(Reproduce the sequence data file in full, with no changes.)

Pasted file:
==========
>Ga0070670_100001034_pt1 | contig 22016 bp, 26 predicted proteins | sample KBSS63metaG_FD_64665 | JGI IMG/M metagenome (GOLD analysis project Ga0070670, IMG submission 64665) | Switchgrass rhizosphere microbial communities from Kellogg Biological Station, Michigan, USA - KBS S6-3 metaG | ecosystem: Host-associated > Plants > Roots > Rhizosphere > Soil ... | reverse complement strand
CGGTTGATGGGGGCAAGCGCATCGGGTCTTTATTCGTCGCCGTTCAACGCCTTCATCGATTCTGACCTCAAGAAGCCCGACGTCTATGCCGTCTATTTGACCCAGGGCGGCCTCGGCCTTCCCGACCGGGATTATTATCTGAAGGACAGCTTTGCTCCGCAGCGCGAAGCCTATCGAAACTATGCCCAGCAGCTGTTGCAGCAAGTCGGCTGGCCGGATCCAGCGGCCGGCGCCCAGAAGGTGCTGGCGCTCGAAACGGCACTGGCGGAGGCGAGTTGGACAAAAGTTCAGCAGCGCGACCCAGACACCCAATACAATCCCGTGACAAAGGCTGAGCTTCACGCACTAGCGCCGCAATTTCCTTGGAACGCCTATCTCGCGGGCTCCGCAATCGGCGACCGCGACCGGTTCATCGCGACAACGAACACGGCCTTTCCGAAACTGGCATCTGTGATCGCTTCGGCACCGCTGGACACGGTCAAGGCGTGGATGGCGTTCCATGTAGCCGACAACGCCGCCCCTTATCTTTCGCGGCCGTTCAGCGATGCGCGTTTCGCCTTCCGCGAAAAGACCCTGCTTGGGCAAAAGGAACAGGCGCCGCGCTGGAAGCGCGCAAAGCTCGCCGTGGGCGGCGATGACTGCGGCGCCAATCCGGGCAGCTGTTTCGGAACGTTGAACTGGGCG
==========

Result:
>Ga0070670_100001034_pt1 | contig 22016 bp, 26 predicted proteins | sample KBSS63metaG_FD_64665 | JGI IMG/M metagenome (GOLD analysis project Ga0070670, IMG submission 64665) | Switchgrass rhizosphere microbial communities from Kellogg Biological Station, Michigan, USA - KBS S6-3 metaG | ecosystem: Host-associated > Plants > Roots > Rhizosphere > Soil ... | reverse complement strand
CGGTTGATGGGGGCAAGCGCATCGGGTCTTTATTCGTCGCCGTTCAACGCCTTCATCGATTCTGACCTCAAGAAGCCCGACGTCTATGCCGTCTATTTGACCCAGGGCGGCCTCGGCCTTCCCGACCGGGATTATTATCTGAAGGACAGCTTTGCTCCGCAGCGCGAAGCCTATCGAAACTATGCCCAGCAGCTGTTGCAGCAAGTCGGCTGGCCGGATCCAGCGGCCGGCGCCCAGAAGGTGCTGGCGCTCGAAACGGCACTGGCGGAGGCGAGTTGGACAAAAGTTCAGCAGCGCGACCCAGACACCCAATACAATCCCGTGACAAAGGCTGAGCTTCACGCACTAGCGCCGCAATTTCCTTGGAACGCCTATCTCGCGGGCTCCGCAATCGGCGACCGCGACCGGTTCATCGCGACAACGAACACGGCCTTTCCGAAACTGGCATCTGTGATCGCTTCGGCACCGCTGGACACGGTCAAGGCGTGGATGGCGTTCCATGTAGCCGACAACGCCGCCCCTTATCTTTCGCGGCCGTTCAGCGATGCGCGTTTCGCCTTCCGCGAAAAGACCCTGCTTGGGCAAAAGGAACAGGCGCCGCGCTGGAAGCGCGCAAAGCTCGCCGTGGGCGGCGATGACTGCGGCGCCAATCCGGGCAGCTGTTTCGGAACGTTGAACTGGGCG